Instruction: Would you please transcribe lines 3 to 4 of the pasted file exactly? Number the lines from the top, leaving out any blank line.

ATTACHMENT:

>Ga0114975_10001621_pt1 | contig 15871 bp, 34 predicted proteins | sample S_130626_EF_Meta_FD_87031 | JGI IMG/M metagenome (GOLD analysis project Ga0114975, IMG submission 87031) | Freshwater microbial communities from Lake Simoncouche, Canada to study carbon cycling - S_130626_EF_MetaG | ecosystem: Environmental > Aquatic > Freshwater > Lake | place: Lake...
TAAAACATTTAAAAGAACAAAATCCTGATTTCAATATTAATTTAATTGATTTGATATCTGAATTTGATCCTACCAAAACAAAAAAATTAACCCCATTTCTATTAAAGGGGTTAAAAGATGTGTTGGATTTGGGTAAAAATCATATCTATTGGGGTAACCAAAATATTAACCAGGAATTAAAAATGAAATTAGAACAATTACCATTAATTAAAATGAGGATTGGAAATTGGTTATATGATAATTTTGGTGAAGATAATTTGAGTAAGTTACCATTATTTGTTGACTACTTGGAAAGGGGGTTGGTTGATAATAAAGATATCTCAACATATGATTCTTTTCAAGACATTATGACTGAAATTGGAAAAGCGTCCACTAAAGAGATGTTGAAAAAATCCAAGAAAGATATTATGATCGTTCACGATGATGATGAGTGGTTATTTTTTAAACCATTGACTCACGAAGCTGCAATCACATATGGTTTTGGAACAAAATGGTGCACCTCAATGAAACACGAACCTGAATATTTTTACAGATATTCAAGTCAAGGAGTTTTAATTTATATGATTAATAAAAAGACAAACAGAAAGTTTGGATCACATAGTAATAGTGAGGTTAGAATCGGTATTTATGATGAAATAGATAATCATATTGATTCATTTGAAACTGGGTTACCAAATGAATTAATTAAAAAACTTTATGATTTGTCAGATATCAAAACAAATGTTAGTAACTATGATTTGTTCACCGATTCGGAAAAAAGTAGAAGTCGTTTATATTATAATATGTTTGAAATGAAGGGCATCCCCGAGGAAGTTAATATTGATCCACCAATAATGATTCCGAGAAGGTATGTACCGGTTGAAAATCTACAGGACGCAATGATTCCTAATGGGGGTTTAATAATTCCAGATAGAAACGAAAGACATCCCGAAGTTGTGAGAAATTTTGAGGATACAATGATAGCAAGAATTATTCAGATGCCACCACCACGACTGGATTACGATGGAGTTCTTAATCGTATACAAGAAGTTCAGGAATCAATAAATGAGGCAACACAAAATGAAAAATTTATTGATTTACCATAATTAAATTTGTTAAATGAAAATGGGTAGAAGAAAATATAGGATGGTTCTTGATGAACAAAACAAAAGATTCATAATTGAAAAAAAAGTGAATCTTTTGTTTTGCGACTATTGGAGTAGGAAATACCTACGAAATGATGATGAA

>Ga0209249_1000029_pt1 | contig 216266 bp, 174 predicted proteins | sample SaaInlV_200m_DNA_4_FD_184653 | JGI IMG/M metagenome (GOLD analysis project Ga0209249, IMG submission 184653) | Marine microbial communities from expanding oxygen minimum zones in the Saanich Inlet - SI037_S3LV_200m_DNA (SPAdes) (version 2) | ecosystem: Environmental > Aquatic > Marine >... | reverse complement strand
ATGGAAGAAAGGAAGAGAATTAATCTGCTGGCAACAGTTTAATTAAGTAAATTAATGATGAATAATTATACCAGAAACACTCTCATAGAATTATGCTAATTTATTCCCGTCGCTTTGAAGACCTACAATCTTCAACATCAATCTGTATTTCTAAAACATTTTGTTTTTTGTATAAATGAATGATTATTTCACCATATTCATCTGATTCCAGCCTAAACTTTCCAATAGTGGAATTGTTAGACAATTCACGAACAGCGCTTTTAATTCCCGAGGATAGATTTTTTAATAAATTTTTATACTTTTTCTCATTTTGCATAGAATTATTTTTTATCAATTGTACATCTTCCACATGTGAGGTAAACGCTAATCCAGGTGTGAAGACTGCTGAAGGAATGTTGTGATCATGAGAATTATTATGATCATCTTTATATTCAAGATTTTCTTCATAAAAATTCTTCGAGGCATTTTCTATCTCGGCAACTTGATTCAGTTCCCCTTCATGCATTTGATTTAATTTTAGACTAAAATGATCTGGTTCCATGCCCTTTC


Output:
>Ga0209249_1000029_pt1 | contig 216266 bp, 174 predicted proteins | sample SaaInlV_200m_DNA_4_FD_184653 | JGI IMG/M metagenome (GOLD analysis project Ga0209249, IMG submission 184653) | Marine microbial communities from expanding oxygen minimum zones in the Saanich Inlet - SI037_S3LV_200m_DNA (SPAdes) (version 2) | ecosystem: Environmental > Aquatic > Marine >... | reverse complement strand
ATGGAAGAAAGGAAGAGAATTAATCTGCTGGCAACAGTTTAATTAAGTAAATTAATGATGAATAATTATACCAGAAACACTCTCATAGAATTATGCTAATTTATTCCCGTCGCTTTGAAGACCTACAATCTTCAACATCAATCTGTATTTCTAAAACATTTTGTTTTTTGTATAAATGAATGATTATTTCACCATATTCATCTGATTCCAGCCTAAACTTTCCAATAGTGGAATTGTTAGACAATTCACGAACAGCGCTTTTAATTCCCGAGGATAGATTTTTTAATAAATTTTTATACTTTTTCTCATTTTGCATAGAATTATTTTTTATCAATTGTACATCTTCCACATGTGAGGTAAACGCTAATCCAGGTGTGAAGACTGCTGAAGGAATGTTGTGATCATGAGAATTATTATGATCATCTTTATATTCAAGATTTTCTTCATAAAAATTCTTCGAGGCATTTTCTATCTCGGCAACTTGATTCAGTTCCCCTTCATGCATTTGATTTAATTTTAGACTAAAATGATCTGGTTCCATGCCCTTTC